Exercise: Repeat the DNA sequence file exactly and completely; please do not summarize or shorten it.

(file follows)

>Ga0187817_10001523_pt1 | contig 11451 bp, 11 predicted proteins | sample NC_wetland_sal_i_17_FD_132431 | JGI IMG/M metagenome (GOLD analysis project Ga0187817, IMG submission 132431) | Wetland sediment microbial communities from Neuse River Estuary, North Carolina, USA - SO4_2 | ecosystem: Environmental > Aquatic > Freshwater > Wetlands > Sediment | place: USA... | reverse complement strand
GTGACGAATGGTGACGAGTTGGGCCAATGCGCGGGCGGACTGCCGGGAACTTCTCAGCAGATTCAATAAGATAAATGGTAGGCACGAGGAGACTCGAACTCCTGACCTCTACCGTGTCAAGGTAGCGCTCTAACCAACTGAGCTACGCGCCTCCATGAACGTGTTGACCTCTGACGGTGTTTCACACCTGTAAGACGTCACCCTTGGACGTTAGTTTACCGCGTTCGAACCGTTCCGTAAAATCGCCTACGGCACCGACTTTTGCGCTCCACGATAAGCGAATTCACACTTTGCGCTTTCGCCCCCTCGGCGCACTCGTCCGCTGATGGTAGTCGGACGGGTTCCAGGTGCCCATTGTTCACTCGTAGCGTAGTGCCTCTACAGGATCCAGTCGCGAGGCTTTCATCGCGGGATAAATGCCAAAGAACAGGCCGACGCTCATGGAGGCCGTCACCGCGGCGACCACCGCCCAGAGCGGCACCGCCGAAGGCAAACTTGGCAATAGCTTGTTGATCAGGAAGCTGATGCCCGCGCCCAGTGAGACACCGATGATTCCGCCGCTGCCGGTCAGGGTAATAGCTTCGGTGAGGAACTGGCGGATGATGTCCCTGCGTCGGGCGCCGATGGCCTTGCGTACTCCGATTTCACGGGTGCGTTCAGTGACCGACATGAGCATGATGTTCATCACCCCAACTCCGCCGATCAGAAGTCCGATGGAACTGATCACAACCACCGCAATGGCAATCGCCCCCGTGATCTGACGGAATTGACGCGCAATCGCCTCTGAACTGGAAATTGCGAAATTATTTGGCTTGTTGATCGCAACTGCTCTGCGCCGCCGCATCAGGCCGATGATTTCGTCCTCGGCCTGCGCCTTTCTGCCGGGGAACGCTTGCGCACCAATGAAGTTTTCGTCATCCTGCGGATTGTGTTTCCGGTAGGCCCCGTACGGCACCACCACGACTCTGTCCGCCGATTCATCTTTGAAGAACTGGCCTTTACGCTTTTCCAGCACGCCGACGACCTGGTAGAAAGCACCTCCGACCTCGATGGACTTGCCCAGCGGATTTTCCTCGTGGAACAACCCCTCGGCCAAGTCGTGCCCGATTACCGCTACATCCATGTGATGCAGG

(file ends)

>Ga0187817_10001523_pt1 | contig 11451 bp, 11 predicted proteins | sample NC_wetland_sal_i_17_FD_132431 | JGI IMG/M metagenome (GOLD analysis project Ga0187817, IMG submission 132431) | Wetland sediment microbial communities from Neuse River Estuary, North Carolina, USA - SO4_2 | ecosystem: Environmental > Aquatic > Freshwater > Wetlands > Sediment | place: USA... | reverse complement strand
GTGACGAATGGTGACGAGTTGGGCCAATGCGCGGGCGGACTGCCGGGAACTTCTCAGCAGATTCAATAAGATAAATGGTAGGCACGAGGAGACTCGAACTCCTGACCTCTACCGTGTCAAGGTAGCGCTCTAACCAACTGAGCTACGCGCCTCCATGAACGTGTTGACCTCTGACGGTGTTTCACACCTGTAAGACGTCACCCTTGGACGTTAGTTTACCGCGTTCGAACCGTTCCGTAAAATCGCCTACGGCACCGACTTTTGCGCTCCACGATAAGCGAATTCACACTTTGCGCTTTCGCCCCCTCGGCGCACTCGTCCGCTGATGGTAGTCGGACGGGTTCCAGGTGCCCATTGTTCACTCGTAGCGTAGTGCCTCTACAGGATCCAGTCGCGAGGCTTTCATCGCGGGATAAATGCCAAAGAACAGGCCGACGCTCATGGAGGCCGTCACCGCGGCGACCACCGCCCAGAGCGGCACCGCCGAAGGCAAACTTGGCAATAGCTTGTTGATCAGGAAGCTGATGCCCGCGCCCAGTGAGACACCGATGATTCCGCCGCTGCCGGTCAGGGTAATAGCTTCGGTGAGGAACTGGCGGATGATGTCCCTGCGTCGGGCGCCGATGGCCTTGCGTACTCCGATTTCACGGGTGCGTTCAGTGACCGACATGAGCATGATGTTCATCACCCCAACTCCGCCGATCAGAAGTCCGATGGAACTGATCACAACCACCGCAATGGCAATCGCCCCCGTGATCTGACGGAATTGACGCGCAATCGCCTCTGAACTGGAAATTGCGAAATTATTTGGCTTGTTGATCGCAACTGCTCTGCGCCGCCGCATCAGGCCGATGATTTCGTCCTCGGCCTGCGCCTTTCTGCCGGGGAACGCTTGCGCACCAATGAAGTTTTCGTCATCCTGCGGATTGTGTTTCCGGTAGGCCCCGTACGGCACCACCACGACTCTGTCCGCCGATTCATCTTTGAAGAACTGGCCTTTACGCTTTTCCAGCACGCCGACGACCTGGTAGAAAGCACCTCCGACCTCGATGGACTTGCCCAGCGGATTTTCCTCGTGGAACAACCCCTCGGCCAAGTCGTGCCCGATTACCGCTACATCCATGTGATGCAGG